The UK’s conception of EU membership was long-tinged with a sense of loss—a loss of sovereignty, independence and money. The vote to Leave was not an expression of confidence in the new gains to be seized by “Global Britain”; it was about “taking back” what seemed to have been lost as a result of EU membership. It was, for many, an act to retrieve what had been taken and to prevent further attrition.

Referendums in Scotland and Northern Ireland on continued membership of the UK will be similar. Those in the middle, who are neither strongly unionist nor nationalist and who may or may not consider themselves to be “British,” are assumed at the moment to offer their silent consent to the union. But such consent is conditional. The key question they would ask as they enter the polling station would not be “what will be gained” by an independent Scotland or a united Ireland, but rather: what might be lost by separation from the UK?

This is where the true risk for the union lies. For much of what people may fear losing by separation from the UK is actually being eroded before our eyes. All cultural artefacts and ideology aside, membership of the UK means certain things, and these things are under assault from within. We might conceive of this as illness in the body politic of the UK.

The ailments of the UK body politic

First, the UK parliament constitutes the skeleton of the UK both in terms of law and democratic process. But the capacity of parliament has been significantly curtailed, as shown in the example of the construction of the common UK-wide frameworks without proper parliamentary consideration. Moreover, the fact that the future UK-EU deal will not even have to be laid before parliament is a sign in and of itself that accountability is coming to be seen as an inconvenience rather than a steadfast necessity. There is osteoporosis in the UK’s democratic system: its political institutions are becoming weaker and its politicians more brittle.

Secondly, the civil service, as the operational centre of the UK, is the brain of this body. The health of the whole UK depends on the independence of the civil service and a rationale to what civil servants are asked and expected to do. Thousands upon thousands of civil servants have been asked to prepare for and perform work that not only directly contradicts logic and defies evidence, but which will cause known harm. This has been attested to by many senior civil servants and diplomats who were in the position of being able to resign on principle; they tell of decisions that contradict the very grounds on which the civil service is meant to act and of a culture of intense stress. There have been scandals in the past arising from corruption or incompetence. This malaise is different. Having to act in a way that makes no sense—and being afraid to say so—in effect “scars” the UK’s brain. The centre of balance is gone.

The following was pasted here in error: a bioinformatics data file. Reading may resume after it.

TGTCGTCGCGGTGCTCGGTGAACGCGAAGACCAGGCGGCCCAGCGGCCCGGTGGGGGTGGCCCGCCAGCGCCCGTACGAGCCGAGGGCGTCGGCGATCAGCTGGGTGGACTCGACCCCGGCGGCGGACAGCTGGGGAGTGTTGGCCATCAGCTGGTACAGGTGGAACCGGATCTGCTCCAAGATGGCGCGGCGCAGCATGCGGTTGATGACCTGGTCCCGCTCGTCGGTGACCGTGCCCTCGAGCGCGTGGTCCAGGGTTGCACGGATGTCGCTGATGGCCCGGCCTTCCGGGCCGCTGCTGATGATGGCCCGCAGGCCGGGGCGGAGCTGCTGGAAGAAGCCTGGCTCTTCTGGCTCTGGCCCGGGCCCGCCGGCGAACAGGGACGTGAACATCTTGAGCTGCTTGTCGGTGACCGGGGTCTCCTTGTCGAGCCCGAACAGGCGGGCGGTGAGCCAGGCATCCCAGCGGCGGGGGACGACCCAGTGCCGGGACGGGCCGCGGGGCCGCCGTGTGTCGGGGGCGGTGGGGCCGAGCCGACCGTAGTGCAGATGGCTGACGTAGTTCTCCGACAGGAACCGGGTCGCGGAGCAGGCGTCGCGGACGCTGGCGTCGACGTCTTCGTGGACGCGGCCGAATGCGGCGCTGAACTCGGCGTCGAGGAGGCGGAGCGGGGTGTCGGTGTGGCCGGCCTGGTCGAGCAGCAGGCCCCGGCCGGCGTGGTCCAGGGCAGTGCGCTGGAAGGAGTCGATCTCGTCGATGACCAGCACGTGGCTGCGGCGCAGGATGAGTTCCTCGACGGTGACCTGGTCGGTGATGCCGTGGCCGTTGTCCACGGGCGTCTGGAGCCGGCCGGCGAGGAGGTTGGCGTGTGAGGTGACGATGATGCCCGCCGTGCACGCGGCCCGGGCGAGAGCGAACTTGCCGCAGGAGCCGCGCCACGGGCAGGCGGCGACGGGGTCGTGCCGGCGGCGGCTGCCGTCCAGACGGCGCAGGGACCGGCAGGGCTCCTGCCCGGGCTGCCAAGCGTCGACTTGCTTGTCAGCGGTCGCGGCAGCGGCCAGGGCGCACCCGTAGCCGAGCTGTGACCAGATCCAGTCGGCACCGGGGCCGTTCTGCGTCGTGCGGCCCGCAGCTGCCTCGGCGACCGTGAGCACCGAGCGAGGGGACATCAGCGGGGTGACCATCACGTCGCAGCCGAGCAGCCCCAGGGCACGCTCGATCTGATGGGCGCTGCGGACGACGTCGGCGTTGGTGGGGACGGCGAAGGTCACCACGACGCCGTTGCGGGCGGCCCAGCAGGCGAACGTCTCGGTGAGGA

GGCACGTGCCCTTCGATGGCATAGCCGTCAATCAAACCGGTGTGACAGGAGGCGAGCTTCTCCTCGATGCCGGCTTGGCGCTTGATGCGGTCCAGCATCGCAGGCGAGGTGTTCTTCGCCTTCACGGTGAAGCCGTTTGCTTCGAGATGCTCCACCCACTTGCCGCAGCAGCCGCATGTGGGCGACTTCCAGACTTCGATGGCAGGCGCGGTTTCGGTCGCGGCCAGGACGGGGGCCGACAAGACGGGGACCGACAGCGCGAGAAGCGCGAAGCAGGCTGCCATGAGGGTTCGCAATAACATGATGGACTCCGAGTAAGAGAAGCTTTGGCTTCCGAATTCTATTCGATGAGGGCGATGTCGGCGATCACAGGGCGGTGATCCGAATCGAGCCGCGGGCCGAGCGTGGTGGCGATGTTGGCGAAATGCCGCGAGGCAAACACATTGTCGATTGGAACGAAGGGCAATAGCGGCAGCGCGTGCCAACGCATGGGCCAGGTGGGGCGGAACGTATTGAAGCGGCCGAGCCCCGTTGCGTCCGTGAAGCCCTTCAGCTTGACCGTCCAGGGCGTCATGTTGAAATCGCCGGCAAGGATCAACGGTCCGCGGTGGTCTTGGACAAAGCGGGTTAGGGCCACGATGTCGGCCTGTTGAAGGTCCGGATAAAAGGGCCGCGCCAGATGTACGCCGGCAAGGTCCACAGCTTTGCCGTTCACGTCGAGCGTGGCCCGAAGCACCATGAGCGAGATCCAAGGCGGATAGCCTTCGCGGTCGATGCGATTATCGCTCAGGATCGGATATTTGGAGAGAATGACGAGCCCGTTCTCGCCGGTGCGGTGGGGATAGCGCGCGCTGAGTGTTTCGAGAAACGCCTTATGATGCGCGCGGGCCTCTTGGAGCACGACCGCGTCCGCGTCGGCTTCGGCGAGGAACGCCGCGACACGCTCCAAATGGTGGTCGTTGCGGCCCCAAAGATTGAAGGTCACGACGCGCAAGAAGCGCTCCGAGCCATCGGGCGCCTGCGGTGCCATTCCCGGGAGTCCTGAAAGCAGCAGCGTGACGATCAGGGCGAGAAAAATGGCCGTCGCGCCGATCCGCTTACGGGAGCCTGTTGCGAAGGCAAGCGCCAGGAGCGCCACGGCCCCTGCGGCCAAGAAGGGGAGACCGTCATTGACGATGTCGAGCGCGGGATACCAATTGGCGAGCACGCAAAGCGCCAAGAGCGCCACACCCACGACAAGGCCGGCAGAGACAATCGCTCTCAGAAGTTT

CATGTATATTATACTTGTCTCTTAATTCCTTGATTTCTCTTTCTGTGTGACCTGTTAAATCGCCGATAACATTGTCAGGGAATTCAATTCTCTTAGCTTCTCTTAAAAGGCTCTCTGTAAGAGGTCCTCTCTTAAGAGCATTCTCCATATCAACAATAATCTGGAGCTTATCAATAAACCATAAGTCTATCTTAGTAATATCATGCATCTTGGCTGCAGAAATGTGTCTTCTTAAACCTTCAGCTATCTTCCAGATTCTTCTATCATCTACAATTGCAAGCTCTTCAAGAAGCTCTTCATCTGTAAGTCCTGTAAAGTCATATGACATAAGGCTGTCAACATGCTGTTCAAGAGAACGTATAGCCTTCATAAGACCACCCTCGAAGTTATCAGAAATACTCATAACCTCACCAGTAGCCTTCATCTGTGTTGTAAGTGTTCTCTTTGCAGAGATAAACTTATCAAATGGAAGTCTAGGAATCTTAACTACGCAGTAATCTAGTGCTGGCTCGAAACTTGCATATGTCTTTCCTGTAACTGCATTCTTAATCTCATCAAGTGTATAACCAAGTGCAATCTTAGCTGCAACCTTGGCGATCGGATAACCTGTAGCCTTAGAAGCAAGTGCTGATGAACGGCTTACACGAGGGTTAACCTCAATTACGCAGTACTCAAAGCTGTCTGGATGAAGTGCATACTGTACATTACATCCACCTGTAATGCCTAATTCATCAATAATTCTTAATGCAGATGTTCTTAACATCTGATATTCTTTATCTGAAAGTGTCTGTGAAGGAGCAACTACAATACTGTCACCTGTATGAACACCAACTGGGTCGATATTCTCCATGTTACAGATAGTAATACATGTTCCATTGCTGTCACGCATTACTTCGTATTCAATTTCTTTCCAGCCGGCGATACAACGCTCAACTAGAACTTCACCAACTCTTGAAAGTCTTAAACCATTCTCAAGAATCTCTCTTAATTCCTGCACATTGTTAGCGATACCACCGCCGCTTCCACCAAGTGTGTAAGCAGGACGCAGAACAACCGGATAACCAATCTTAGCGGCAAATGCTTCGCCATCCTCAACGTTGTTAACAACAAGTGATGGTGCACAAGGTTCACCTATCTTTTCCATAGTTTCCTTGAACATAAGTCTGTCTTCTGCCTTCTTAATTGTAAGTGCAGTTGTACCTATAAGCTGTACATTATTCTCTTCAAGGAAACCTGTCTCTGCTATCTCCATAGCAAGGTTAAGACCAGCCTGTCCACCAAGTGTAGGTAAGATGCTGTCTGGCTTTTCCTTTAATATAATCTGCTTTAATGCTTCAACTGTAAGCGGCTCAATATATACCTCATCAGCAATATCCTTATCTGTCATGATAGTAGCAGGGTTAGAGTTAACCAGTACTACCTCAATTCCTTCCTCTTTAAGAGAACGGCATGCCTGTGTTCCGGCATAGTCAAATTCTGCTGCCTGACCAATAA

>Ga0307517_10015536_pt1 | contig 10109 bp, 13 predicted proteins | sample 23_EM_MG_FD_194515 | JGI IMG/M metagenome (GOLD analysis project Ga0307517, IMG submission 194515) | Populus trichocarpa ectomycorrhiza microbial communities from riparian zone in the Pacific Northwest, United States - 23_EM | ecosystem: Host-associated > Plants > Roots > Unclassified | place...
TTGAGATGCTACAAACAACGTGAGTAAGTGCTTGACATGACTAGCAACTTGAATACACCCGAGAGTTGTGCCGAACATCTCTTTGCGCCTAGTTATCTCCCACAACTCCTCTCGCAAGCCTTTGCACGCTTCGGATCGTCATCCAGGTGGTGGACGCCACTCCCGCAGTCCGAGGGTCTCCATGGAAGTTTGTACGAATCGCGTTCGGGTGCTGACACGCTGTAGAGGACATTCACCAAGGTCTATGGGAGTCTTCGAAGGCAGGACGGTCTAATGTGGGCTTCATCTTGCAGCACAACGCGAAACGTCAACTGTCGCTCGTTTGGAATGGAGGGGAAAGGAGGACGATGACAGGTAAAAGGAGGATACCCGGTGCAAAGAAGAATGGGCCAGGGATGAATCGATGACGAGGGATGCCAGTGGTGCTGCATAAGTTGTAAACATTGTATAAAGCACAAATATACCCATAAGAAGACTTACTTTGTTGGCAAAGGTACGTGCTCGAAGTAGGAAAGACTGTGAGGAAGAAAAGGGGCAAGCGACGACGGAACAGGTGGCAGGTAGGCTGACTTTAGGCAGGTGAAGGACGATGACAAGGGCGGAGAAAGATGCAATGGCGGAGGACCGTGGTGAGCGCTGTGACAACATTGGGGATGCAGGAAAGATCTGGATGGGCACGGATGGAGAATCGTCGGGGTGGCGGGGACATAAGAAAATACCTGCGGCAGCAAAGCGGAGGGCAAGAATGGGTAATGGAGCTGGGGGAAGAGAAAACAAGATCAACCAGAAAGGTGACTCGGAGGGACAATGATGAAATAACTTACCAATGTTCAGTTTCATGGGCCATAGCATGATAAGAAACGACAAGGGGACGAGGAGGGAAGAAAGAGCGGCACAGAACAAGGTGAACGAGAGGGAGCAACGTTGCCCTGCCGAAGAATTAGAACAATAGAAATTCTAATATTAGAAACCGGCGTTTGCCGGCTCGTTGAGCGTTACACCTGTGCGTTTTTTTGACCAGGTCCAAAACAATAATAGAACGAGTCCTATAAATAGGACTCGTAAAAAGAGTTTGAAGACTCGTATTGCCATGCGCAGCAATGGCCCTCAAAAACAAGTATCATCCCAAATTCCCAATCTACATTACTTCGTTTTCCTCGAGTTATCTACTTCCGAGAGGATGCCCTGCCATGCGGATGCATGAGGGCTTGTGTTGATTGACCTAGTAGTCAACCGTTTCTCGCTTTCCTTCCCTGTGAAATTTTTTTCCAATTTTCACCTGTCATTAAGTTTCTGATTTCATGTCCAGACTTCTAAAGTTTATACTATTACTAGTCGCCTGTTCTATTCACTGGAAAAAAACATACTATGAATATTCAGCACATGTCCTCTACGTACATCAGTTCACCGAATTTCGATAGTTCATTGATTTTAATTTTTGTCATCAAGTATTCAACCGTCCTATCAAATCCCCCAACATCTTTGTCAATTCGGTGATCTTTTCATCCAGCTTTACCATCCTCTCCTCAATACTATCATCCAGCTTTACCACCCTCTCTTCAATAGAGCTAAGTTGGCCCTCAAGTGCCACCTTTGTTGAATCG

Third, the British media has become profoundly corrupted as the fourth estate. The politics of impunity which has characterised the UK in the 21st century has been too-often enabled by the media, rather than exposed by it. This goes beyond the BBC’s struggle to realise “balance” in terms more nuanced than offering equal airtime minutes to opposing views, regardless of whether or not those views are based on fact. That both policy-making and lie-telling seem to be so consequence-free is in part a sign of the weakened state of the independent press. Replacing expertise with commentators selected for their provocation value, the UK body is being starved of the oxygen of truth.

Finally, the NHS is the beating heart of the UK. This is in terms of its service which protects and heals its citizens; but it is also so in terms of being a common source of emotional attachment. Both these qualities have been demonstrated in extraordinary ways through the current crisis. But the NHS is going to come under increasing and extreme strain. Some of this is unavoidable, for example as a result of the backlog of screenings and treatments caused by the pandemic. But much of it is a consequence of political decision: the restrictions on migrant labour will be felt sharply in the health sector, the privatisation of parts of the service may expand, and its budget will struggle to cover the increasing costs of medicines and medical supplies, as is likely to occur through disruption to UK-EU supply chains and the terms of a future UK-US free trade agreement.

The conditions of democracy—for that is what these are—are in an increasingly perilous state. The skeleton of democratic law-making, the cerebellum for balance, the air of truth, and the heart of service are valued by people across the UK. They exist not as a result of national will or character, but as a result of generations of learning and scrupulous care. But we have not held them dear enough to nurture or protect them. The United Kingdom is in ill-health and peripheral pain is a symptom, not a cause. The bonds which hold the union together are atrophying through self-neglect.

  Katy Hayward works on social divisions and conflict at Queen's University Belfast. She is a senior fellow at the UK in a Changing Europe